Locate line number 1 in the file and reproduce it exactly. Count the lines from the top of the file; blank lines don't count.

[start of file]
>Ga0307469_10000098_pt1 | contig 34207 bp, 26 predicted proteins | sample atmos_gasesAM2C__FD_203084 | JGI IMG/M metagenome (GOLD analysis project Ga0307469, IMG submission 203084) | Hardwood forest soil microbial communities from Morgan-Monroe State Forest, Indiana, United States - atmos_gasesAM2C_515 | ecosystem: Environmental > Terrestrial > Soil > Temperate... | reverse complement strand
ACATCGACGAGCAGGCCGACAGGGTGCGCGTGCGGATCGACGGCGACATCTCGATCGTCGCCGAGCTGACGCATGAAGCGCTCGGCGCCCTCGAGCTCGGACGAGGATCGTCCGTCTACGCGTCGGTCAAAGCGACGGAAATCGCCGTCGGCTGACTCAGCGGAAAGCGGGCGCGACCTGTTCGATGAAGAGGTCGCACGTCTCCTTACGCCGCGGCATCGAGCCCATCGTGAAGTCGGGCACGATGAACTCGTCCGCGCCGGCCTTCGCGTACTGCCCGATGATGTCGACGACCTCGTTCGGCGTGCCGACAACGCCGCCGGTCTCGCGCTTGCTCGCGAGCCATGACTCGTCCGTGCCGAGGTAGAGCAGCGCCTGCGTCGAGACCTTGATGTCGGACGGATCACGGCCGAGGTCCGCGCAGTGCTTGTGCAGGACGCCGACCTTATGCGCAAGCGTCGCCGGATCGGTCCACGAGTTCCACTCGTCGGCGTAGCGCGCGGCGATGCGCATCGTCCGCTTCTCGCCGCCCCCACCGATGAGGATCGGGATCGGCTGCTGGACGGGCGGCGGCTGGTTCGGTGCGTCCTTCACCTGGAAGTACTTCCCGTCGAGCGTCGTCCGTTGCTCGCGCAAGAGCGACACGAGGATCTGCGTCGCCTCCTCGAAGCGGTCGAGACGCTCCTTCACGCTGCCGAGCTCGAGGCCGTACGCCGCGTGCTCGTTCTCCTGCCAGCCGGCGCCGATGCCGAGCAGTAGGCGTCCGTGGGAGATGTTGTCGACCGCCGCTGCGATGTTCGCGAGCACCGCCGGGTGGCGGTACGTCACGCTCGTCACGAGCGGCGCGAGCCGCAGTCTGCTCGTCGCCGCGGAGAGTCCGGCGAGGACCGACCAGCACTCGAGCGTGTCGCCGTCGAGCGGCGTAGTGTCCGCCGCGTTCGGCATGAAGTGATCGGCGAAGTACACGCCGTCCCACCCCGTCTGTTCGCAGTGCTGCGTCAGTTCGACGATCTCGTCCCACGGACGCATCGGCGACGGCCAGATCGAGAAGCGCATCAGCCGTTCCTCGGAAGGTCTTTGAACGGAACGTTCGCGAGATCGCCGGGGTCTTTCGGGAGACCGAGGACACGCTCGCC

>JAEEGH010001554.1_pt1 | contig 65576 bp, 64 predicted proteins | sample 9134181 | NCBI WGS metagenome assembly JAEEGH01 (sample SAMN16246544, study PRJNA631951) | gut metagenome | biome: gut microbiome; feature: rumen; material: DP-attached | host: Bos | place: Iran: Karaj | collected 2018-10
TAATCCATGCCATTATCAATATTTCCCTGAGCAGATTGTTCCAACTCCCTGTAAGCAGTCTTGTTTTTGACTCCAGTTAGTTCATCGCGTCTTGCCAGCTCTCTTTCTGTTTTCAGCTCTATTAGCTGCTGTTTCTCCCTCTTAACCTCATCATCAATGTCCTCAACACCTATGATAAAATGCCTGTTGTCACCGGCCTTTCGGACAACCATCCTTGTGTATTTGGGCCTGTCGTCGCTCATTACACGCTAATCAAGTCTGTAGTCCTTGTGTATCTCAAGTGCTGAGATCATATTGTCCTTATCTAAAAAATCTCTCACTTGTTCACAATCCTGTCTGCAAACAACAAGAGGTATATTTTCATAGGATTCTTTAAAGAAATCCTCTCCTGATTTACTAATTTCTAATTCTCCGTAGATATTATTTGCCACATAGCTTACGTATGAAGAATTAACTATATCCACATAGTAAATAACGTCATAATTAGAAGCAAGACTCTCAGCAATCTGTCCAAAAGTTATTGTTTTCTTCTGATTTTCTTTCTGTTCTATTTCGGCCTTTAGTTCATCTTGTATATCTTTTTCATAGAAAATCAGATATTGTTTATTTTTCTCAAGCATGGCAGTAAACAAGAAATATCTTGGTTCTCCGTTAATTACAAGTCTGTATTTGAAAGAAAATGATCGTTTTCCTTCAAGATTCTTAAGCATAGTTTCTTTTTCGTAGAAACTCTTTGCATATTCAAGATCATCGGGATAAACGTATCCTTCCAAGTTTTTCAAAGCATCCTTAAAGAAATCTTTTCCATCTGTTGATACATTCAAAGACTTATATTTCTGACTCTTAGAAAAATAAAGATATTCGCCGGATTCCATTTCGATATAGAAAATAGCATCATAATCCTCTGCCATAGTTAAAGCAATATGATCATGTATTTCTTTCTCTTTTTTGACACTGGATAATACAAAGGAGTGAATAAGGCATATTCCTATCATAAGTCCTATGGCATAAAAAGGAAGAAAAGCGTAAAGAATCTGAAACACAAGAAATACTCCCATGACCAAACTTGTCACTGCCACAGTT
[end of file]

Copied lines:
>Ga0307469_10000098_pt1 | contig 34207 bp, 26 predicted proteins | sample atmos_gasesAM2C__FD_203084 | JGI IMG/M metagenome (GOLD analysis project Ga0307469, IMG submission 203084) | Hardwood forest soil microbial communities from Morgan-Monroe State Forest, Indiana, United States - atmos_gasesAM2C_515 | ecosystem: Environmental > Terrestrial > Soil > Temperate... | reverse complement strand